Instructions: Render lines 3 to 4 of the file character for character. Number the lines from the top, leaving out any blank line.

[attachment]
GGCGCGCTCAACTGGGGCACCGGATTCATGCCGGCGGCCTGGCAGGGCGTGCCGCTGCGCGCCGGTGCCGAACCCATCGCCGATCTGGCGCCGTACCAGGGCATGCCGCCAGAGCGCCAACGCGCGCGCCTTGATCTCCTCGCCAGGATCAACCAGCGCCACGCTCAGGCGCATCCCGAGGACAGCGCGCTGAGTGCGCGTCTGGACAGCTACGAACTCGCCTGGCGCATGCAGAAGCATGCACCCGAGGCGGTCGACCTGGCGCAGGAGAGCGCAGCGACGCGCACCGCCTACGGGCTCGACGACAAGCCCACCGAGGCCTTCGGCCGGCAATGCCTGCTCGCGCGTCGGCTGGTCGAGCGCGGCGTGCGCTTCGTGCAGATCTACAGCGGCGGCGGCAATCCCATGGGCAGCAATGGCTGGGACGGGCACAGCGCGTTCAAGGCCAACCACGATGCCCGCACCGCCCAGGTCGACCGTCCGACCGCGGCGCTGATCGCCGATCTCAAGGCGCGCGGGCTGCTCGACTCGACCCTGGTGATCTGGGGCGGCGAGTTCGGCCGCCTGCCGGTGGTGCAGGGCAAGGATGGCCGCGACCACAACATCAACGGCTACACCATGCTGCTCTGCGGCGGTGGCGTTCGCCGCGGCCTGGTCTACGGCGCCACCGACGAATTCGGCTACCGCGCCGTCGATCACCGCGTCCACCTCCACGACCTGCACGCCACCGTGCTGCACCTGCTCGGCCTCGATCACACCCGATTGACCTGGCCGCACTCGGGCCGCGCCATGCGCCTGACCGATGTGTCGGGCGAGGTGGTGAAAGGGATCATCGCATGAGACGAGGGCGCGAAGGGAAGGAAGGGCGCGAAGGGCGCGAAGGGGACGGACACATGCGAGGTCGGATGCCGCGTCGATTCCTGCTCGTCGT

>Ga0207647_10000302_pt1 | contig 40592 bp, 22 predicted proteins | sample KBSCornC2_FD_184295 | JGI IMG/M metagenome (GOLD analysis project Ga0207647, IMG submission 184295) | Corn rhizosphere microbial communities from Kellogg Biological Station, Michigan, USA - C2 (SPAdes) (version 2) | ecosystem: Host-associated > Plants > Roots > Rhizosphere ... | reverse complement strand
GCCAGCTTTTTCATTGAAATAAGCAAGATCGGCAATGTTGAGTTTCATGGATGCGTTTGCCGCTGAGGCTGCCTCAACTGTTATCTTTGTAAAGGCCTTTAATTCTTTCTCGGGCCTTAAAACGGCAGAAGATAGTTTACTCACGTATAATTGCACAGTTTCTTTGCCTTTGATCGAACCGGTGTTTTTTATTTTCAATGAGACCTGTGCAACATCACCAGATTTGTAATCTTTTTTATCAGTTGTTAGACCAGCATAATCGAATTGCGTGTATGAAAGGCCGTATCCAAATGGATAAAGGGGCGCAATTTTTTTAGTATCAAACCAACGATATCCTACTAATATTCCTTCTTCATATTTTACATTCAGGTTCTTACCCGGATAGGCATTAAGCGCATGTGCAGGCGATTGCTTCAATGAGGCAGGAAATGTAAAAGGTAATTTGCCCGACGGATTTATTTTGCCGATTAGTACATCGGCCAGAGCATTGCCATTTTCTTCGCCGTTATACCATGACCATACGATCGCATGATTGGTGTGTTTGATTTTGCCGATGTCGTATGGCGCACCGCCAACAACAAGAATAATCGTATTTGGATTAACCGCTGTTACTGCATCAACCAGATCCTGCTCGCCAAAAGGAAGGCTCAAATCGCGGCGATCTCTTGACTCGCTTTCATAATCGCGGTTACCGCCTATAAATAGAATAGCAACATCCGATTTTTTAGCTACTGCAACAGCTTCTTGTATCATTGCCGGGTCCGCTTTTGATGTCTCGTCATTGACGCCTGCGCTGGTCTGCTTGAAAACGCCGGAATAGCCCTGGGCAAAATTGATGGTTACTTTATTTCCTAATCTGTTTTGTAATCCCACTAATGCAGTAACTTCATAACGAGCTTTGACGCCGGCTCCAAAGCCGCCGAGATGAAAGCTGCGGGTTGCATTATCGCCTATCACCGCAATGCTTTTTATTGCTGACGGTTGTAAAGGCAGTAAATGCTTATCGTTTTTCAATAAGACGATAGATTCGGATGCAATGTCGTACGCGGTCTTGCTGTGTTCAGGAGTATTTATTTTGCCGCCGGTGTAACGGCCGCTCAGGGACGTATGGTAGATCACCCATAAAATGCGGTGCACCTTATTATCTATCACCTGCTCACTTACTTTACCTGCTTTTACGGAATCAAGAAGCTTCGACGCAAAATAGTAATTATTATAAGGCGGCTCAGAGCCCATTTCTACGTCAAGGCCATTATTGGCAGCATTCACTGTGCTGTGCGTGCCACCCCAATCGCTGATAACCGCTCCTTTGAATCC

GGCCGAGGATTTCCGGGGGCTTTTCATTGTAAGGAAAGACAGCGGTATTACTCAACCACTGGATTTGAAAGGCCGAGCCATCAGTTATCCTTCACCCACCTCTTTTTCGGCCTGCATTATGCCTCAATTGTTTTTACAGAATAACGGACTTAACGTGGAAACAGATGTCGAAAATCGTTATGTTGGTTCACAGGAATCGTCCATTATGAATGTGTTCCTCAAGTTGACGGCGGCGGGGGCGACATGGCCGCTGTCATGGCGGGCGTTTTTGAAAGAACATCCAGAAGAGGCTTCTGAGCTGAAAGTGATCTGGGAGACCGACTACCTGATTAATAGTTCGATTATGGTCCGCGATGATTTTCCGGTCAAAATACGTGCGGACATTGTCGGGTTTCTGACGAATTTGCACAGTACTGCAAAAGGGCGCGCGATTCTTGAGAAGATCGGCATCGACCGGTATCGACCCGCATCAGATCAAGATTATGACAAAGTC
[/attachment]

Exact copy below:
GCCAGCTTTTTCATTGAAATAAGCAAGATCGGCAATGTTGAGTTTCATGGATGCGTTTGCCGCTGAGGCTGCCTCAACTGTTATCTTTGTAAAGGCCTTTAATTCTTTCTCGGGCCTTAAAACGGCAGAAGATAGTTTACTCACGTATAATTGCACAGTTTCTTTGCCTTTGATCGAACCGGTGTTTTTTATTTTCAATGAGACCTGTGCAACATCACCAGATTTGTAATCTTTTTTATCAGTTGTTAGACCAGCATAATCGAATTGCGTGTATGAAAGGCCGTATCCAAATGGATAAAGGGGCGCAATTTTTTTAGTATCAAACCAACGATATCCTACTAATATTCCTTCTTCATATTTTACATTCAGGTTCTTACCCGGATAGGCATTAAGCGCATGTGCAGGCGATTGCTTCAATGAGGCAGGAAATGTAAAAGGTAATTTGCCCGACGGATTTATTTTGCCGATTAGTACATCGGCCAGAGCATTGCCATTTTCTTCGCCGTTATACCATGACCATACGATCGCATGATTGGTGTGTTTGATTTTGCCGATGTCGTATGGCGCACCGCCAACAACAAGAATAATCGTATTTGGATTAACCGCTGTTACTGCATCAACCAGATCCTGCTCGCCAAAAGGAAGGCTCAAATCGCGGCGATCTCTTGACTCGCTTTCATAATCGCGGTTACCGCCTATAAATAGAATAGCAACATCCGATTTTTTAGCTACTGCAACAGCTTCTTGTATCATTGCCGGGTCCGCTTTTGATGTCTCGTCATTGACGCCTGCGCTGGTCTGCTTGAAAACGCCGGAATAGCCCTGGGCAAAATTGATGGTTACTTTATTTCCTAATCTGTTTTGTAATCCCACTAATGCAGTAACTTCATAACGAGCTTTGACGCCGGCTCCAAAGCCGCCGAGATGAAAGCTGCGGGTTGCATTATCGCCTATCACCGCAATGCTTTTTATTGCTGACGGTTGTAAAGGCAGTAAATGCTTATCGTTTTTCAATAAGACGATAGATTCGGATGCAATGTCGTACGCGGTCTTGCTGTGTTCAGGAGTATTTATTTTGCCGCCGGTGTAACGGCCGCTCAGGGACGTATGGTAGATCACCCATAAAATGCGGTGCACCTTATTATCTATCACCTGCTCACTTACTTTACCTGCTTTTACGGAATCAAGAAGCTTCGACGCAAAATAGTAATTATTATAAGGCGGCTCAGAGCCCATTTCTACGTCAAGGCCATTATTGGCAGCATTCACTGTGCTGTGCGTGCCACCCCAATCGCTGATAACCGCTCCTTTGAATCC

GGCCGAGGATTTCCGGGGGCTTTTCATTGTAAGGAAAGACAGCGGTATTACTCAACCACTGGATTTGAAAGGCCGAGCCATCAGTTATCCTTCACCCACCTCTTTTTCGGCCTGCATTATGCCTCAATTGTTTTTACAGAATAACGGACTTAACGTGGAAACAGATGTCGAAAATCGTTATGTTGGTTCACAGGAATCGTCCATTATGAATGTGTTCCTCAAGTTGACGGCGGCGGGGGCGACATGGCCGCTGTCATGGCGGGCGTTTTTGAAAGAACATCCAGAAGAGGCTTCTGAGCTGAAAGTGATCTGGGAGACCGACTACCTGATTAATAGTTCGATTATGGTCCGCGATGATTTTCCGGTCAAAATACGTGCGGACATTGTCGGGTTTCTGACGAATTTGCACAGTACTGCAAAAGGGCGCGCGATTCTTGAGAAGATCGGCATCGACCGGTATCGACCCGCATCAGATCAAGATTATGACAAAGTC